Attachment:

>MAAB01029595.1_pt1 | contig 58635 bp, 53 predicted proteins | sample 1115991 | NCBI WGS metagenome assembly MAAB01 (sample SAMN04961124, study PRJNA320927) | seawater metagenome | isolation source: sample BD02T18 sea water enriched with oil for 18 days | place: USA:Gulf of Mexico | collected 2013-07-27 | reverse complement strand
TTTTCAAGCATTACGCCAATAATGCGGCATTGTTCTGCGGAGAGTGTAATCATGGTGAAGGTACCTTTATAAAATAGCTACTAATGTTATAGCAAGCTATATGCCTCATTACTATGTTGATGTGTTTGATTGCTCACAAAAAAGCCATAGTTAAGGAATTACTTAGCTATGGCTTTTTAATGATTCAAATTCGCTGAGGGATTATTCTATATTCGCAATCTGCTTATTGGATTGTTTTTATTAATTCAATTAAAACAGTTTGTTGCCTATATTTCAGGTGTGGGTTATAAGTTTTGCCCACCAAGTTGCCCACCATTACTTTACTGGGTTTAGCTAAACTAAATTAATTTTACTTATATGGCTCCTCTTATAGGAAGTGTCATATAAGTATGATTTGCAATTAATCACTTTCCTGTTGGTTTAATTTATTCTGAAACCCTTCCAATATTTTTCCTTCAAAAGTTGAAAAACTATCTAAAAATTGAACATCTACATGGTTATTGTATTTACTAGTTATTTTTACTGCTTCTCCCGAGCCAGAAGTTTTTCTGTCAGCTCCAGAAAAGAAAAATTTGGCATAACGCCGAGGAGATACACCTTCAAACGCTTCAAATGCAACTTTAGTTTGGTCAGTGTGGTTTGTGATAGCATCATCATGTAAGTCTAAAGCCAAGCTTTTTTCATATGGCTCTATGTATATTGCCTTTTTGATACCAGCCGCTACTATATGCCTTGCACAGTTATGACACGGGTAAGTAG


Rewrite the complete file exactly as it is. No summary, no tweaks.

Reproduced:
>MAAB01029595.1_pt1 | contig 58635 bp, 53 predicted proteins | sample 1115991 | NCBI WGS metagenome assembly MAAB01 (sample SAMN04961124, study PRJNA320927) | seawater metagenome | isolation source: sample BD02T18 sea water enriched with oil for 18 days | place: USA:Gulf of Mexico | collected 2013-07-27 | reverse complement strand
TTTTCAAGCATTACGCCAATAATGCGGCATTGTTCTGCGGAGAGTGTAATCATGGTGAAGGTACCTTTATAAAATAGCTACTAATGTTATAGCAAGCTATATGCCTCATTACTATGTTGATGTGTTTGATTGCTCACAAAAAAGCCATAGTTAAGGAATTACTTAGCTATGGCTTTTTAATGATTCAAATTCGCTGAGGGATTATTCTATATTCGCAATCTGCTTATTGGATTGTTTTTATTAATTCAATTAAAACAGTTTGTTGCCTATATTTCAGGTGTGGGTTATAAGTTTTGCCCACCAAGTTGCCCACCATTACTTTACTGGGTTTAGCTAAACTAAATTAATTTTACTTATATGGCTCCTCTTATAGGAAGTGTCATATAAGTATGATTTGCAATTAATCACTTTCCTGTTGGTTTAATTTATTCTGAAACCCTTCCAATATTTTTCCTTCAAAAGTTGAAAAACTATCTAAAAATTGAACATCTACATGGTTATTGTATTTACTAGTTATTTTTACTGCTTCTCCCGAGCCAGAAGTTTTTCTGTCAGCTCCAGAAAAGAAAAATTTGGCATAACGCCGAGGAGATACACCTTCAAACGCTTCAAATGCAACTTTAGTTTGGTCAGTGTGGTTTGTGATAGCATCATCATGTAAGTCTAAAGCCAAGCTTTTTTCATATGGCTCTATGTATATTGCCTTTTTGATACCAGCCGCTACTATATGCCTTGCACAGTTATGACACGGGTAAGTAG